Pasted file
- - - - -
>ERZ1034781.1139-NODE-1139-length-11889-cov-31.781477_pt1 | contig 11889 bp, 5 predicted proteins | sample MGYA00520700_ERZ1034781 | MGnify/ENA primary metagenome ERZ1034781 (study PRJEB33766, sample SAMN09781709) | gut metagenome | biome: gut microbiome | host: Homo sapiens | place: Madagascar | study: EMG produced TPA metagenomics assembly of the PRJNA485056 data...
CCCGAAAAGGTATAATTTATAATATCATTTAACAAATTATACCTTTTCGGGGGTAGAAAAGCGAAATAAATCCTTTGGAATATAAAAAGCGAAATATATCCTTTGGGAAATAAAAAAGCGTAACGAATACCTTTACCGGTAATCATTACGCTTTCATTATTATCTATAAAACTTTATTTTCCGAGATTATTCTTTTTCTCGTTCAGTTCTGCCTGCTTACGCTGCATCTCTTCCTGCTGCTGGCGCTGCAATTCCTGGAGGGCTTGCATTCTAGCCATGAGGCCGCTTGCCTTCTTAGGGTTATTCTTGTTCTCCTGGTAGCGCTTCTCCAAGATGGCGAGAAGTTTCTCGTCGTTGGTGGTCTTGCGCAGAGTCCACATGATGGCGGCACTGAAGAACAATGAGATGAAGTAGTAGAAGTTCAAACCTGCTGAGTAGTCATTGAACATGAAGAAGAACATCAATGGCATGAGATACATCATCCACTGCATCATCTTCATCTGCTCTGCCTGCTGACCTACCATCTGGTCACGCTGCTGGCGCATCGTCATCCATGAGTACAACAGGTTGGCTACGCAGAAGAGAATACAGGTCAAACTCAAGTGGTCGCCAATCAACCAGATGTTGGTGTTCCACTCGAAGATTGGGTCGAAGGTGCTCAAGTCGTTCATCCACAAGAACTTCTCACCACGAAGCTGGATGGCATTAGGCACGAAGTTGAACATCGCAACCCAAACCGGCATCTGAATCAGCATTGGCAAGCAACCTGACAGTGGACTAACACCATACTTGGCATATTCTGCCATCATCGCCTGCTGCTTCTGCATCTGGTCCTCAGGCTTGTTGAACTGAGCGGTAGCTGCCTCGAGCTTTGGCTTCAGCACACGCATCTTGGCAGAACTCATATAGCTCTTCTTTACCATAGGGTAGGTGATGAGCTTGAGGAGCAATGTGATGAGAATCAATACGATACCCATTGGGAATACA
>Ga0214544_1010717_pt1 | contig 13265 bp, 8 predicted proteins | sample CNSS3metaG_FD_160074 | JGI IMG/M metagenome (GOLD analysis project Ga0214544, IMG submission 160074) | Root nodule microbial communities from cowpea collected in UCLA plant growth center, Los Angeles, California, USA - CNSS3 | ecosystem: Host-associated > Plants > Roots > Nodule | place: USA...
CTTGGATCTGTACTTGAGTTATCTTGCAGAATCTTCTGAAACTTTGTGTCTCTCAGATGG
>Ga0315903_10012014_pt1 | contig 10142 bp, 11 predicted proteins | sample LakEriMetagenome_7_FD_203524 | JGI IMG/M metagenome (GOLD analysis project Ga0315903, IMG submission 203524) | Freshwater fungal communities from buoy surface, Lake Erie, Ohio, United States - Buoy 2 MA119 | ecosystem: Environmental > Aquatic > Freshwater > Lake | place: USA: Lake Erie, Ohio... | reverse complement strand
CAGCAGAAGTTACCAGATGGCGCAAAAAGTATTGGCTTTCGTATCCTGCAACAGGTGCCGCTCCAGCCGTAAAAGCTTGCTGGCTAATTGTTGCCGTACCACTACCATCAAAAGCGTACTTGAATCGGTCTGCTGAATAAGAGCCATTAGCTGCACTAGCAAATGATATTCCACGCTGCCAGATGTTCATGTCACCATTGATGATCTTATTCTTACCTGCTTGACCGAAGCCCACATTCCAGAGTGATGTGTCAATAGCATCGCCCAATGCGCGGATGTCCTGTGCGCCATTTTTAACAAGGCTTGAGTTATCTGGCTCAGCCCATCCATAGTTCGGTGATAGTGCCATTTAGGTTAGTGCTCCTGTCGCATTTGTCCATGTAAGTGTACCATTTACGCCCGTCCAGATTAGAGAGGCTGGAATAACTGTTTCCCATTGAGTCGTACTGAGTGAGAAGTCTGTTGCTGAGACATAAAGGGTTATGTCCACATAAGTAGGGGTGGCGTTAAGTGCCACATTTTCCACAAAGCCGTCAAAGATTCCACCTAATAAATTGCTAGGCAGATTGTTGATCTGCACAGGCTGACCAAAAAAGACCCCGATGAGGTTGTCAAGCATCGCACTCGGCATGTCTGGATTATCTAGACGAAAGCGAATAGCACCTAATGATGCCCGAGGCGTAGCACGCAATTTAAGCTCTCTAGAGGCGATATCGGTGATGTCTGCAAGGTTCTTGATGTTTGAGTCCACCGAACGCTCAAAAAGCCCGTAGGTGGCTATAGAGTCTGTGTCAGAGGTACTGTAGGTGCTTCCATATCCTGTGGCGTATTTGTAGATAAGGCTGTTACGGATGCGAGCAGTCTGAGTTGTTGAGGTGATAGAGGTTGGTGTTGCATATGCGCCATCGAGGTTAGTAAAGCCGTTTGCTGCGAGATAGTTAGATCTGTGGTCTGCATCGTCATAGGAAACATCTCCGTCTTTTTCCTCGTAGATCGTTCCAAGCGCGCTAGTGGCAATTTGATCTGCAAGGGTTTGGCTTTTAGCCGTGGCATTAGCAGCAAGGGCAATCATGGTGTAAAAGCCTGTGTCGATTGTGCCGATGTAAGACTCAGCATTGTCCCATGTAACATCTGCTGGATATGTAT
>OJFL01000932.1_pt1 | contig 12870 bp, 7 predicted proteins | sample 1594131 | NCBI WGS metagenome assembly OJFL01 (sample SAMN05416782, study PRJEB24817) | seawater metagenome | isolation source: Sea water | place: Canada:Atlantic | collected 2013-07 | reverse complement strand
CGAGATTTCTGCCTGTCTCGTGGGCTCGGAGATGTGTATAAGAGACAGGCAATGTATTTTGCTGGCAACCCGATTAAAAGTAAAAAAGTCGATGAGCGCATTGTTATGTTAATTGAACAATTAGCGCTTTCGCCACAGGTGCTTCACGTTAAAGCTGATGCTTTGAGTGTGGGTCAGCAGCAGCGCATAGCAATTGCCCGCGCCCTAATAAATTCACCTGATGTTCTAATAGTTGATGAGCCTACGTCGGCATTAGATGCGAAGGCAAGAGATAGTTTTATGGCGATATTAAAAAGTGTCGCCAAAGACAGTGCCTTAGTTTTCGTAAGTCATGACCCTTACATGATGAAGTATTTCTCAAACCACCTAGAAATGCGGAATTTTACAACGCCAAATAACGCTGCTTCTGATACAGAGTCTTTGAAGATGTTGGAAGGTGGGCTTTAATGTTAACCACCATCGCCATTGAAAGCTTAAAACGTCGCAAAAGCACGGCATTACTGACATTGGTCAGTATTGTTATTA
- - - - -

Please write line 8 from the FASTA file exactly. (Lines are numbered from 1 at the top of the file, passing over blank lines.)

CGAGATTTCTGCCTGTCTCGTGGGCTCGGAGATGTGTATAAGAGACAGGCAATGTATTTTGCTGGCAACCCGATTAAAAGTAAAAAAGTCGATGAGCGCATTGTTATGTTAATTGAACAATTAGCGCTTTCGCCACAGGTGCTTCACGTTAAAGCTGATGCTTTGAGTGTGGGTCAGCAGCAGCGCATAGCAATTGCCCGCGCCCTAATAAATTCACCTGATGTTCTAATAGTTGATGAGCCTACGTCGGCATTAGATGCGAAGGCAAGAGATAGTTTTATGGCGATATTAAAAAGTGTCGCCAAAGACAGTGCCTTAGTTTTCGTAAGTCATGACCCTTACATGATGAAGTATTTCTCAAACCACCTAGAAATGCGGAATTTTACAACGCCAAATAACGCTGCTTCTGATACAGAGTCTTTGAAGATGTTGGAAGGTGGGCTTTAATGTTAACCACCATCGCCATTGAAAGCTTAAAACGTCGCAAAAGCACGGCATTACTGACATTGGTCAGTATTGTTATTA